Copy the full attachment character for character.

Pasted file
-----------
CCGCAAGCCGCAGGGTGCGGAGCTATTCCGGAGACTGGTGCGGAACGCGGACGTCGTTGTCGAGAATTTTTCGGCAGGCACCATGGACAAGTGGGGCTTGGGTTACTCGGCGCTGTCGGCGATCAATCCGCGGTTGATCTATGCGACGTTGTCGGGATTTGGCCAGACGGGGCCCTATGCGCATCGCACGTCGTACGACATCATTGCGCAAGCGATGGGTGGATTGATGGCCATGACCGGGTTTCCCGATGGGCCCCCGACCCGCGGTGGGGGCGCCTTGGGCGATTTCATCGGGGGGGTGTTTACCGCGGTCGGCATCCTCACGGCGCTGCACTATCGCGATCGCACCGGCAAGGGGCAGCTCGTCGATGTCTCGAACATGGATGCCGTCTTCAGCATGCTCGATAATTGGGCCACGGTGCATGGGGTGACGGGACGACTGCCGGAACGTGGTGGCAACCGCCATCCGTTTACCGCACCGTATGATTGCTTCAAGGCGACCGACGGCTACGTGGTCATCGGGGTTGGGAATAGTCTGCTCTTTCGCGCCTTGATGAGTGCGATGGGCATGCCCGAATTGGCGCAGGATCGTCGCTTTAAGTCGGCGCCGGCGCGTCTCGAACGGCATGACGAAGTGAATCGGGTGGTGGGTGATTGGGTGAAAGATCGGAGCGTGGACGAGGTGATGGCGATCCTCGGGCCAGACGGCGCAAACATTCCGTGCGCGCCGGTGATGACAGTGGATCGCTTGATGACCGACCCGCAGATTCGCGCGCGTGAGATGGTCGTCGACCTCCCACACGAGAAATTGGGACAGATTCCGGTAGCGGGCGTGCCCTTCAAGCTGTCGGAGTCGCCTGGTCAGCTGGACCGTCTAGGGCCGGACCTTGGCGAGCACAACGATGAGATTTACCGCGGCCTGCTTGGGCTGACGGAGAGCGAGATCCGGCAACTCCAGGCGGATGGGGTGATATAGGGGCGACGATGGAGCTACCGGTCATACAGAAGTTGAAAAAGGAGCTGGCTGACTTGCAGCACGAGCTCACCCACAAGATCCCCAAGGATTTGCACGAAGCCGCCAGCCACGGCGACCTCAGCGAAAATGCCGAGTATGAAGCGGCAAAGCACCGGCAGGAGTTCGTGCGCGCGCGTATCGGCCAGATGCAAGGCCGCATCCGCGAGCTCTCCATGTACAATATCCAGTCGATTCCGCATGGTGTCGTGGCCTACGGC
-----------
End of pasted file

CCGCAAGCCGCAGGGTGCGGAGCTATTCCGGAGACTGGTGCGGAACGCGGACGTCGTTGTCGAGAATTTTTCGGCAGGCACCATGGACAAGTGGGGCTTGGGTTACTCGGCGCTGTCGGCGATCAATCCGCGGTTGATCTATGCGACGTTGTCGGGATTTGGCCAGACGGGGCCCTATGCGCATCGCACGTCGTACGACATCATTGCGCAAGCGATGGGTGGATTGATGGCCATGACCGGGTTTCCCGATGGGCCCCCGACCCGCGGTGGGGGCGCCTTGGGCGATTTCATCGGGGGGGTGTTTACCGCGGTCGGCATCCTCACGGCGCTGCACTATCGCGATCGCACCGGCAAGGGGCAGCTCGTCGATGTCTCGAACATGGATGCCGTCTTCAGCATGCTCGATAATTGGGCCACGGTGCATGGGGTGACGGGACGACTGCCGGAACGTGGTGGCAACCGCCATCCGTTTACCGCACCGTATGATTGCTTCAAGGCGACCGACGGCTACGTGGTCATCGGGGTTGGGAATAGTCTGCTCTTTCGCGCCTTGATGAGTGCGATGGGCATGCCCGAATTGGCGCAGGATCGTCGCTTTAAGTCGGCGCCGGCGCGTCTCGAACGGCATGACGAAGTGAATCGGGTGGTGGGTGATTGGGTGAAAGATCGGAGCGTGGACGAGGTGATGGCGATCCTCGGGCCAGACGGCGCAAACATTCCGTGCGCGCCGGTGATGACAGTGGATCGCTTGATGACCGACCCGCAGATTCGCGCGCGTGAGATGGTCGTCGACCTCCCACACGAGAAATTGGGACAGATTCCGGTAGCGGGCGTGCCCTTCAAGCTGTCGGAGTCGCCTGGTCAGCTGGACCGTCTAGGGCCGGACCTTGGCGAGCACAACGATGAGATTTACCGCGGCCTGCTTGGGCTGACGGAGAGCGAGATCCGGCAACTCCAGGCGGATGGGGTGATATAGGGGCGACGATGGAGCTACCGGTCATACAGAAGTTGAAAAAGGAGCTGGCTGACTTGCAGCACGAGCTCACCCACAAGATCCCCAAGGATTTGCACGAAGCCGCCAGCCACGGCGACCTCAGCGAAAATGCCGAGTATGAAGCGGCAAAGCACCGGCAGGAGTTCGTGCGCGCGCGTATCGGCCAGATGCAAGGCCGCATCCGCGAGCTCTCCATGTACAATATCCAGTCGATTCCGCATGGTGTCGTGGCCTACGGC